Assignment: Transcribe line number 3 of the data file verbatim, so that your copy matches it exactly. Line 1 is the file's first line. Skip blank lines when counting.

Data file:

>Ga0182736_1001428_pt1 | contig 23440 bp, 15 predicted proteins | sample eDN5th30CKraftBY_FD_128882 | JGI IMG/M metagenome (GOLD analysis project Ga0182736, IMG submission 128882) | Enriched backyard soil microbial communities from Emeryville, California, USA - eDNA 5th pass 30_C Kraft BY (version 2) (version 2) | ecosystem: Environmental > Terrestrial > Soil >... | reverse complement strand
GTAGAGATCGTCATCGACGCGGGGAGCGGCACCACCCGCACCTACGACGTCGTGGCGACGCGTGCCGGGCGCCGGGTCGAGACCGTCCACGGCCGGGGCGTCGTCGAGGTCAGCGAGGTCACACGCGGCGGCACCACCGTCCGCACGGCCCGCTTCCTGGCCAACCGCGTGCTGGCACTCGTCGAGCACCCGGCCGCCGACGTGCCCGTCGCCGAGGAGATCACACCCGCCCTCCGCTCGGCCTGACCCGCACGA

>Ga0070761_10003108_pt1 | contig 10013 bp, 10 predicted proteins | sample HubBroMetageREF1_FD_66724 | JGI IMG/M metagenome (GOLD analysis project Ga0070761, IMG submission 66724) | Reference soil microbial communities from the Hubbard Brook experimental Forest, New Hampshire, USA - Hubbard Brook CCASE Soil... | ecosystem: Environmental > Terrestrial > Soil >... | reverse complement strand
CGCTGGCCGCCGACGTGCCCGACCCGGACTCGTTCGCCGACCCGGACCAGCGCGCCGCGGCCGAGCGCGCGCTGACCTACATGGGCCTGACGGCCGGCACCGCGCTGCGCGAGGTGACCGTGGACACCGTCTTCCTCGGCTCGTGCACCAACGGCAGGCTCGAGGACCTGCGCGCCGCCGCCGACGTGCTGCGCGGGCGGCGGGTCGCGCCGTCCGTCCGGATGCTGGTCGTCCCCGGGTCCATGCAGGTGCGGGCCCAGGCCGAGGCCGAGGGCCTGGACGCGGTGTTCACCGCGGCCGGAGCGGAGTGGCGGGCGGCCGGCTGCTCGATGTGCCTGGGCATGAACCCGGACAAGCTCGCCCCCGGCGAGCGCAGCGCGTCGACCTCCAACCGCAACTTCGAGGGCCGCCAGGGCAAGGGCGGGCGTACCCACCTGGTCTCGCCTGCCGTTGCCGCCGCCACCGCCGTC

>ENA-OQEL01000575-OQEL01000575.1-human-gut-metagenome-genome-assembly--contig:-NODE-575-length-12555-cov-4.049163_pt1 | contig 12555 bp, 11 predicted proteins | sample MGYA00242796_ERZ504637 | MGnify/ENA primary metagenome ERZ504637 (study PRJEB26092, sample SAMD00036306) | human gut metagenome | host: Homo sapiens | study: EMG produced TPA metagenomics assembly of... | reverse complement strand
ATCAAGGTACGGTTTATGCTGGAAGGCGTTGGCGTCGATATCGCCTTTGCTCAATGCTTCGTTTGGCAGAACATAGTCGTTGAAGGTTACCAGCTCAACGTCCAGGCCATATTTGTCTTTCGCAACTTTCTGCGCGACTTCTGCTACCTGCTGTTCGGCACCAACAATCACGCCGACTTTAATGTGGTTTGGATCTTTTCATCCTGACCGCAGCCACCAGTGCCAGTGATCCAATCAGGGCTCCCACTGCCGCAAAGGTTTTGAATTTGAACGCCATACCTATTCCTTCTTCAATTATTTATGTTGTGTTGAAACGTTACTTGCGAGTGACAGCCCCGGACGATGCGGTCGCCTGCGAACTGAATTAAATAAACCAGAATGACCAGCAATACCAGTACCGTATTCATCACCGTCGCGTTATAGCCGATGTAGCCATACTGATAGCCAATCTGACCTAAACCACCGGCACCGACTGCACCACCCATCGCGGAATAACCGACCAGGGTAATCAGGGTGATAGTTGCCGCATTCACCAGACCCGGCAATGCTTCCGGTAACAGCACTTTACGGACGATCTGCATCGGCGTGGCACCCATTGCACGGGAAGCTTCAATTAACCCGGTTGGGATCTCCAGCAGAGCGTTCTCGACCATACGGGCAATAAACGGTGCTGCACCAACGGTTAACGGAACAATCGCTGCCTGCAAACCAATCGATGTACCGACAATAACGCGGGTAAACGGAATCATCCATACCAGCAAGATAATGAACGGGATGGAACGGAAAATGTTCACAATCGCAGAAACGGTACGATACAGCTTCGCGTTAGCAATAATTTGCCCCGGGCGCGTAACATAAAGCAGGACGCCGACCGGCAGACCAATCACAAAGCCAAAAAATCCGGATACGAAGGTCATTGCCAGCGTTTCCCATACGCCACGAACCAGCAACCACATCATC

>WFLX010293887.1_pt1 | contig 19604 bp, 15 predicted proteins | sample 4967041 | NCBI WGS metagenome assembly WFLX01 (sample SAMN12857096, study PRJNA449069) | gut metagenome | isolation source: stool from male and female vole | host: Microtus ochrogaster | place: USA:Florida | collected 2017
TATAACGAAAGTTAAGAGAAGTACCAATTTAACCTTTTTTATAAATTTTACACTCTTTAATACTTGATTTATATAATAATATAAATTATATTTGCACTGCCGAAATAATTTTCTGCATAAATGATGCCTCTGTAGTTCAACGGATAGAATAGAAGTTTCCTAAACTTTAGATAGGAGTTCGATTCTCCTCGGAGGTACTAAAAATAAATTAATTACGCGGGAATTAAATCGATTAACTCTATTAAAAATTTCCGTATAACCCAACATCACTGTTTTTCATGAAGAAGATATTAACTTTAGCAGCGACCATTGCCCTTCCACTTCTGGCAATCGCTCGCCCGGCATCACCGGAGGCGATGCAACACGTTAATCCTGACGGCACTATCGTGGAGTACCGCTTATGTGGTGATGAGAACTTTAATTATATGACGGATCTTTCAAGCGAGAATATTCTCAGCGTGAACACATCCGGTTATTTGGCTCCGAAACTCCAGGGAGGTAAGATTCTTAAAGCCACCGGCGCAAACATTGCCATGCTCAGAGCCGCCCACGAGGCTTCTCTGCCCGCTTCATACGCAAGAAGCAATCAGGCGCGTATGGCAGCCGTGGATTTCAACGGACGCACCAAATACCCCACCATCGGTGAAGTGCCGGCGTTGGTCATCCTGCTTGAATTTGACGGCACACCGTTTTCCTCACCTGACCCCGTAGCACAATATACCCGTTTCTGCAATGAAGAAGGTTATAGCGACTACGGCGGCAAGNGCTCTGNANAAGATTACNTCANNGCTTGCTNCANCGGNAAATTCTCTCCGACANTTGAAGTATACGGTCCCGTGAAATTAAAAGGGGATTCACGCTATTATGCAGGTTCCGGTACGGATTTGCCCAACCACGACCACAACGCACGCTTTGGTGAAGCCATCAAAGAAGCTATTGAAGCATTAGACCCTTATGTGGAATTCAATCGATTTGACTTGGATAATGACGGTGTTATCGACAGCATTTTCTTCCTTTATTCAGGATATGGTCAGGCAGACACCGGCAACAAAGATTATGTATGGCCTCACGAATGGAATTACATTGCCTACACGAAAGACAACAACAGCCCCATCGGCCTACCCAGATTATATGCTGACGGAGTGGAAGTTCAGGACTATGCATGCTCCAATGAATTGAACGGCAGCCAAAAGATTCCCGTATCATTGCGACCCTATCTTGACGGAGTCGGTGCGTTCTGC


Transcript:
>Ga0070761_10003108_pt1 | contig 10013 bp, 10 predicted proteins | sample HubBroMetageREF1_FD_66724 | JGI IMG/M metagenome (GOLD analysis project Ga0070761, IMG submission 66724) | Reference soil microbial communities from the Hubbard Brook experimental Forest, New Hampshire, USA - Hubbard Brook CCASE Soil... | ecosystem: Environmental > Terrestrial > Soil >... | reverse complement strand